Feds suddenly rationing monoclonal antibodies in Alabama, but there’s no shortage
BIRMINGHAM, Ala. (WBRC) - The increase in usage of monoclonal antibodies has caused federal officials to place new limits on how much of them Alabama will get.
We’ve learned that state health officials and legislators are fighting to make sure the state gets as much as it needs.
The interesting twist is that there is no shortage of monoclonal antibodies of any kind nationwide.
As of this week, the more than 200 providers offering monoclonal antibodies will see a roughly 30 percent reduction in what they requested.
The south is reportedly receiving the lion’s share of the COVID treatment, and there’s a reason for that.
“In states like Alabama where vaccination rates have been low, we’ve seen some people touting those as something you can do so you don’t have to get vaccinated and that’s a very unfortunate situation,” said state health officer Dr. Scott Harris.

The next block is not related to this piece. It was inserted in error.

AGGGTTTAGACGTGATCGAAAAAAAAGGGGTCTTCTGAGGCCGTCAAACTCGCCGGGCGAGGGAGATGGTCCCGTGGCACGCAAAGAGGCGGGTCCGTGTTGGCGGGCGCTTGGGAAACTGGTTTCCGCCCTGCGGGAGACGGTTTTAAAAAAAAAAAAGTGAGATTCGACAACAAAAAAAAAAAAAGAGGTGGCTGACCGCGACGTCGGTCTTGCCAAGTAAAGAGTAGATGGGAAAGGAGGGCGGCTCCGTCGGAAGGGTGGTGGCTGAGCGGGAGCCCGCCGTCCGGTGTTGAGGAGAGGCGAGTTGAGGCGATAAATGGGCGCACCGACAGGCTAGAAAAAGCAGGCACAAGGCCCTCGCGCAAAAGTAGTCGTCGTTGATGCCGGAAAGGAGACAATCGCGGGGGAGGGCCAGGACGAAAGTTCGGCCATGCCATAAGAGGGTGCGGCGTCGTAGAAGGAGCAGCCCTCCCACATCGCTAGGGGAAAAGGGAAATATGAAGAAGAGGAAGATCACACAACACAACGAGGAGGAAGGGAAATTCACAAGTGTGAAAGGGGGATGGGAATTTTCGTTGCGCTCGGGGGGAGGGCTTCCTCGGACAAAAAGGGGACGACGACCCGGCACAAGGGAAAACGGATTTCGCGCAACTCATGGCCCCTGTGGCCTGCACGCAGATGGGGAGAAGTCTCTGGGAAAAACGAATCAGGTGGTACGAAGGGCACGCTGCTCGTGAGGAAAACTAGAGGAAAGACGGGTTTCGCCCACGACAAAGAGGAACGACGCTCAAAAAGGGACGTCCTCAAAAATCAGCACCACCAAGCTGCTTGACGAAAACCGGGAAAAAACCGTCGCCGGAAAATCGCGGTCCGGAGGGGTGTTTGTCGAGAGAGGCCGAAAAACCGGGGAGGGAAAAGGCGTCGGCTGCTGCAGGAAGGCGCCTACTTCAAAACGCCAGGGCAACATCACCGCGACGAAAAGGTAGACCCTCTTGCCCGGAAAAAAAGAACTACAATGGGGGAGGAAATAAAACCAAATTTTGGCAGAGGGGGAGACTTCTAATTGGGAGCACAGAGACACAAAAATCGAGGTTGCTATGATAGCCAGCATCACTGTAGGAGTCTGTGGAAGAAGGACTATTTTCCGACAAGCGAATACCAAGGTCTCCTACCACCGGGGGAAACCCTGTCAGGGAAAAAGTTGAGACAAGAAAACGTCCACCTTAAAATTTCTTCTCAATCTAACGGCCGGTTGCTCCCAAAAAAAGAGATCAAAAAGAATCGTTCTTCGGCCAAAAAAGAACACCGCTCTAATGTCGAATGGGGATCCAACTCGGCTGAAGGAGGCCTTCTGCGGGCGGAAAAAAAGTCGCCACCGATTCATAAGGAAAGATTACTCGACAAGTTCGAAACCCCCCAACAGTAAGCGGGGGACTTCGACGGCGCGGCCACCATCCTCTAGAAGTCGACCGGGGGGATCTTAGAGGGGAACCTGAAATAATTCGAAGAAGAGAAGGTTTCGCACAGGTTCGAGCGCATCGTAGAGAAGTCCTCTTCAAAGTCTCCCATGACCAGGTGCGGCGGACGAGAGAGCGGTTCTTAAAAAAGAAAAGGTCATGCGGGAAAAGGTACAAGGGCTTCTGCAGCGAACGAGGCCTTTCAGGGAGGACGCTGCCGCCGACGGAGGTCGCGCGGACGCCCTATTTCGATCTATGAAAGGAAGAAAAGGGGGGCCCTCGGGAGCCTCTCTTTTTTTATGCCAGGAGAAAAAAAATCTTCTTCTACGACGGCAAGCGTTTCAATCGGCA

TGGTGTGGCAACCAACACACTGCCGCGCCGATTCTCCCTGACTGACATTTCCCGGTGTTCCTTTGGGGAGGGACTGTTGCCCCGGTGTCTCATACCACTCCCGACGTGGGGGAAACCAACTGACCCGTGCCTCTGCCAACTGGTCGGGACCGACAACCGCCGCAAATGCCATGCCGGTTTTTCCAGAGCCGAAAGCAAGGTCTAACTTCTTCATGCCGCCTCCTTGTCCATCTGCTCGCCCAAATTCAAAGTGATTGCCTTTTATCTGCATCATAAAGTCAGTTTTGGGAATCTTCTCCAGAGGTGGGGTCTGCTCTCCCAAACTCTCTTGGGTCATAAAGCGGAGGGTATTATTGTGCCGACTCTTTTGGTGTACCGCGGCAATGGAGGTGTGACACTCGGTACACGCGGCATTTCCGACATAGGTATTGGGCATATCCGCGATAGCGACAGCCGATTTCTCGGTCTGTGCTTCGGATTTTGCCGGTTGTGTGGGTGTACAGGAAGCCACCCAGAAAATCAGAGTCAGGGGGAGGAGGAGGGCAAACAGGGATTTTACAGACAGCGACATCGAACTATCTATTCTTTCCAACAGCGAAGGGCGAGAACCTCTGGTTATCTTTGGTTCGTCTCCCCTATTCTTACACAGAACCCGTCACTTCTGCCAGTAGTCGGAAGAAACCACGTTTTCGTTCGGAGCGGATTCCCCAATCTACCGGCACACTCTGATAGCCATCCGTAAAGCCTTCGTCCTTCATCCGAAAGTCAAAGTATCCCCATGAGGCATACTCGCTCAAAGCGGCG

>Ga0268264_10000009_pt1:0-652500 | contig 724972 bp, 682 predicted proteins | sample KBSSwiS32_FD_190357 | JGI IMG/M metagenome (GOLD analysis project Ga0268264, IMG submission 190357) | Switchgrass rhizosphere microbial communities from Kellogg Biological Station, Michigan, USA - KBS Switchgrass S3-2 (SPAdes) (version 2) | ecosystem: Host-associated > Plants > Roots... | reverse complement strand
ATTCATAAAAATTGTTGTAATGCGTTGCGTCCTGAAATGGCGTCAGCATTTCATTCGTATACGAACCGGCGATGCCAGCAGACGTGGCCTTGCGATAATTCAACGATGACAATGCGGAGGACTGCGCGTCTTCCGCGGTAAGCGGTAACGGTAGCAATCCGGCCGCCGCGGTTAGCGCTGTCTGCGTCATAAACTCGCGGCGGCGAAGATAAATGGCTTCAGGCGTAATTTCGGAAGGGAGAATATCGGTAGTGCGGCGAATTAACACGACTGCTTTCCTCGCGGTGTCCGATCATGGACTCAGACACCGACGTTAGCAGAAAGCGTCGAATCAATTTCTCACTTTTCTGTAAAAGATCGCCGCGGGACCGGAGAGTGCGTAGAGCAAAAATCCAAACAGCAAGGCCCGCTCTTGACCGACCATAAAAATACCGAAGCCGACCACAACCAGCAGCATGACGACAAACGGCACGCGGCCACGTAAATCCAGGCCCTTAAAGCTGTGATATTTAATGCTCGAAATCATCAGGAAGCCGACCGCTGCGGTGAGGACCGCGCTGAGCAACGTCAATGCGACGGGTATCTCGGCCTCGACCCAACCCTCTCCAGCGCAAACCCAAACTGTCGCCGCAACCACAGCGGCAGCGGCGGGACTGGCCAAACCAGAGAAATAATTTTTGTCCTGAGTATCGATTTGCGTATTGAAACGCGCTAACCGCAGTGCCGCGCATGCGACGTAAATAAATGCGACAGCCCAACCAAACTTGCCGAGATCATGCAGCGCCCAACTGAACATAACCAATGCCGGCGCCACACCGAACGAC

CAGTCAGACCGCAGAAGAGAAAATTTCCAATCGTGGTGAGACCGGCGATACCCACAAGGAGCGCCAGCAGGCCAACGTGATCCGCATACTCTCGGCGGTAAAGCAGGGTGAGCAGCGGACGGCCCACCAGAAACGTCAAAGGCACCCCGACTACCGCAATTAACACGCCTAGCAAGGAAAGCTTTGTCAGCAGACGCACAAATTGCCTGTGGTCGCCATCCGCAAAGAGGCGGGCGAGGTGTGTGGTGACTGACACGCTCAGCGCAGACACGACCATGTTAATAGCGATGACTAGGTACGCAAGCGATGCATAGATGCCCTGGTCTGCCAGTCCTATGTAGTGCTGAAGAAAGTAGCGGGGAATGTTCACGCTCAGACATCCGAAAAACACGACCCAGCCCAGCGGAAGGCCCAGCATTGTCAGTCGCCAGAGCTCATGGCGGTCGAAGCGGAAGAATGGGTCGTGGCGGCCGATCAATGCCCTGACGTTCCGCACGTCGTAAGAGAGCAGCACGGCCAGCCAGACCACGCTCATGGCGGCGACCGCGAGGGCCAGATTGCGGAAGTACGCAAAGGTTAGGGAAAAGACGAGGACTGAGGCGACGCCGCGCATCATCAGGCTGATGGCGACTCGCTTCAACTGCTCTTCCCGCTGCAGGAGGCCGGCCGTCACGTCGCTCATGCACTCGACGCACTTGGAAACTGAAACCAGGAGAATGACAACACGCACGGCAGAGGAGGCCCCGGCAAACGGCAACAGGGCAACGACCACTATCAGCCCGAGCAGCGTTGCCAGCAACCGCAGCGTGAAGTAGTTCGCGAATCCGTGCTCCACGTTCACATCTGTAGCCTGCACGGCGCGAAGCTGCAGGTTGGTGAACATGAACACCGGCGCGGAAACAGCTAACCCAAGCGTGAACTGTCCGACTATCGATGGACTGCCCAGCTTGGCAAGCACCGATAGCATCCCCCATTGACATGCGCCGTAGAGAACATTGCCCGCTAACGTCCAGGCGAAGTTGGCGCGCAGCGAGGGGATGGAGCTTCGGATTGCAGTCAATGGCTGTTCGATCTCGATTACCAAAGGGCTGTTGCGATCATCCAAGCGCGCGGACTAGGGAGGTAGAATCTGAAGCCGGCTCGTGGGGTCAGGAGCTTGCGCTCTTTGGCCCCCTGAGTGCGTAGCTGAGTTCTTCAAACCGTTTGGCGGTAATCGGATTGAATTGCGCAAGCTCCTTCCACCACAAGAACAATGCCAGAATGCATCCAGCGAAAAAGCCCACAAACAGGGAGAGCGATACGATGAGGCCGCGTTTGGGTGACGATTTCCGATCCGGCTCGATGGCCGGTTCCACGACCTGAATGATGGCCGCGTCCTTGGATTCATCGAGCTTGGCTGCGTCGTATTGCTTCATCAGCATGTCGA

Dr. Harris explains that up until now, providers could request however much they wanted.
“It’s a little hard to understand their explanation because there’s not actually a product shortage.”
State legislators including Senator Tuberville and other health officials including former Surgeon General Regina Benjamin are advocating for regular allocation.
“We don’t need to stockpile it, we need to treat people,” said Dr. Benjamin.
Dr. Harris believes the allocation restrictions will likely be temporary given the amount of need in Alabama.
“We think this is just a shortfall that may only last into October,” said Harris.
Monoclonal antibodies have shown as high as 70 percent effectiveness at keeping people who have COVID out of the hospital.
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